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Yankees 13, Pirates 6

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Does anyone still want to argue that B.P. Chacon is a good pitcher? He has one quality start in four starts. He has twice failed to get out of the fourth inning. He has struck out more batters than he's walked in one start. That one start was a great one, but still.

There are three lessons to be learned from this game:

  1. B.P. Chacon stinks.
  2. This bullpen stinks.
  3. When it comes to players like Alex Rodriguez who might someday set records, we need some index of home run quality. Today, Rodriguez homered off Josh Sharpless and Masumi Kuwata. I'd be almost as impressed if you told me he homered twice off the Washington Wild Things.
While I'm in a ranting mood, this article about Jim Colborn annoyed me a little bit.
For all the frustration accompanying Zach Duke's opening third of the season, for all the exasperation that comes from seeing Oliver Perez highlights on TV, it might be going completely undetected that four-fifths of the Pirates' rotation appears to be benefiting from the influence of pitching coach Jim Colborn...

...[I]t is Chacon's story that stands out the most.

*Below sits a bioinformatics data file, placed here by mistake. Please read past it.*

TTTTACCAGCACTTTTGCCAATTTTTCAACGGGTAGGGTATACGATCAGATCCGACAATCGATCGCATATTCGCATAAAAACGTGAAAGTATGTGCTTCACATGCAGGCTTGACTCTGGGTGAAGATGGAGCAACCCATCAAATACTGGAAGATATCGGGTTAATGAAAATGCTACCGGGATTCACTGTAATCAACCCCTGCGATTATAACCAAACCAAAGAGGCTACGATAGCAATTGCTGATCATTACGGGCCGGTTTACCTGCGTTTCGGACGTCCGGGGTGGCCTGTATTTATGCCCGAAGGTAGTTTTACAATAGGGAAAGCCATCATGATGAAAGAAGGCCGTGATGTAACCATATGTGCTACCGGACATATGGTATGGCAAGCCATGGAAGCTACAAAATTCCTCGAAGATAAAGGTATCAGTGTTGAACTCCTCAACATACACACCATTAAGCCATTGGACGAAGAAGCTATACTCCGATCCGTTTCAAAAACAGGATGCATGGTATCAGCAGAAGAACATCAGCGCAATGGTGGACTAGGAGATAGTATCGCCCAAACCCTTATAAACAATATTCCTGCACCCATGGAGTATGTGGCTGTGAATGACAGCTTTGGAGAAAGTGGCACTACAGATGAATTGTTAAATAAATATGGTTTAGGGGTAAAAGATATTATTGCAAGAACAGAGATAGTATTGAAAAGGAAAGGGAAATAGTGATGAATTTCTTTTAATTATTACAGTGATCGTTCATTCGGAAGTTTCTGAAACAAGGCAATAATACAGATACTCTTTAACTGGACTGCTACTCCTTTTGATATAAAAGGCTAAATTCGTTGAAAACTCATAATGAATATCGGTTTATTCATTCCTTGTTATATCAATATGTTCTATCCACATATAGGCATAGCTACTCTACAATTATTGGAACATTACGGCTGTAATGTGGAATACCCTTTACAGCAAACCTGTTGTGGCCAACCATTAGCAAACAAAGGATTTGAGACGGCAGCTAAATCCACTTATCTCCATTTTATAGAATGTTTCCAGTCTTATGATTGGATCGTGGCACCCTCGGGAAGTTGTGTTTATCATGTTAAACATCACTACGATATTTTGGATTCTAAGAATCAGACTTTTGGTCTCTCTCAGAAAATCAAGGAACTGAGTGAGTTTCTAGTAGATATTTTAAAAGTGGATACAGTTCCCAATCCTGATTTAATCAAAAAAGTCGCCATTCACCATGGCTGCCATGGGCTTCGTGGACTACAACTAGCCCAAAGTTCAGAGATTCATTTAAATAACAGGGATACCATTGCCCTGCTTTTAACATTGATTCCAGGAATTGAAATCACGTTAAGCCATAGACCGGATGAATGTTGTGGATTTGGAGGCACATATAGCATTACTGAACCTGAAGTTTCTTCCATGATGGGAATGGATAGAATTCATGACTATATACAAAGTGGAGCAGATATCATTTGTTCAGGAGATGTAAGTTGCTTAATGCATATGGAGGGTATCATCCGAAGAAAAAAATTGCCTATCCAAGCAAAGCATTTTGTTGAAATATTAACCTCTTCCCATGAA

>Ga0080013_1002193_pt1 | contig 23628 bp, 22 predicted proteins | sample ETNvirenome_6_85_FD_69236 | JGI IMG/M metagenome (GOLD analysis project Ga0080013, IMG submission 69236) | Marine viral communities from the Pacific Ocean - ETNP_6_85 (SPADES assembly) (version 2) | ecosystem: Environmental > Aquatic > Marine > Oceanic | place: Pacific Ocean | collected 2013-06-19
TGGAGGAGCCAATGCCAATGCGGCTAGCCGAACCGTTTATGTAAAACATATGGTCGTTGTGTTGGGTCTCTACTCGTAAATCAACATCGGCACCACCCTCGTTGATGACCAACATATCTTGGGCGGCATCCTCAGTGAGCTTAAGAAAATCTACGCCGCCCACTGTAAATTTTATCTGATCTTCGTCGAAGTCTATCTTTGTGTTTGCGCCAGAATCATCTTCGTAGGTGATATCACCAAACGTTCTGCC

He was a mechanical mess upon being acquired from the New York Yankees last summer and, in September, Colborn completely restructured his delivery -- more than any Pirates pitcher in 2006 -- to use a more upright stance.

The immediate result was an outrageous 10-mph increase in fastball velocity, and the lasting impact has been that Chacon pitched well enough in long relief this year to win a spot in the rotation. In his second outing, he struck out 10.

Yes, and then he was bad in his next start and horrible in the one after that. Chacon is still not a good pitcher.

And, more to the point, Colborn will not, and should not, be judged on what Chacon does. Chacon will be a free agent at the end of this season, so in the extremely unlikely event that Colborn has fixed him in any meaningful way, another team will probably reap the benefits.

No, Colborn will be judged on the staff as a whole and on what young players do. If Oliver Perez flops (or continues to flop, rather) under Colborn's tutelage and then returns to being a terrific pitcher soon after he's traded for pennies on the dollar, that hurts us a hell of a lot more than a rejuvenated B.P. Chacon helps us. If Colborn messes with Zach Duke's mechanics and then Duke all of a sudden loses the ability to pitch well almost immediately after Colborn's arrival, that just kills the future of the team.

As for the other young pitchers, the results are underwhelming. Paul Maholm is still not pitching well, and I find it odd that the Post-Gazette would claim that he's been better the last two weeks, during which he's allowed four runs or more in three straight starts. (I'll grant that the defense had a lot to do with the runs allowed in Maholm's last start, but he did issue five walks.) The bullpen, which features many young pitchers, is a complete disaster. Tom Gorzelanny and Ian Snell are the only young starters exceeding expectations.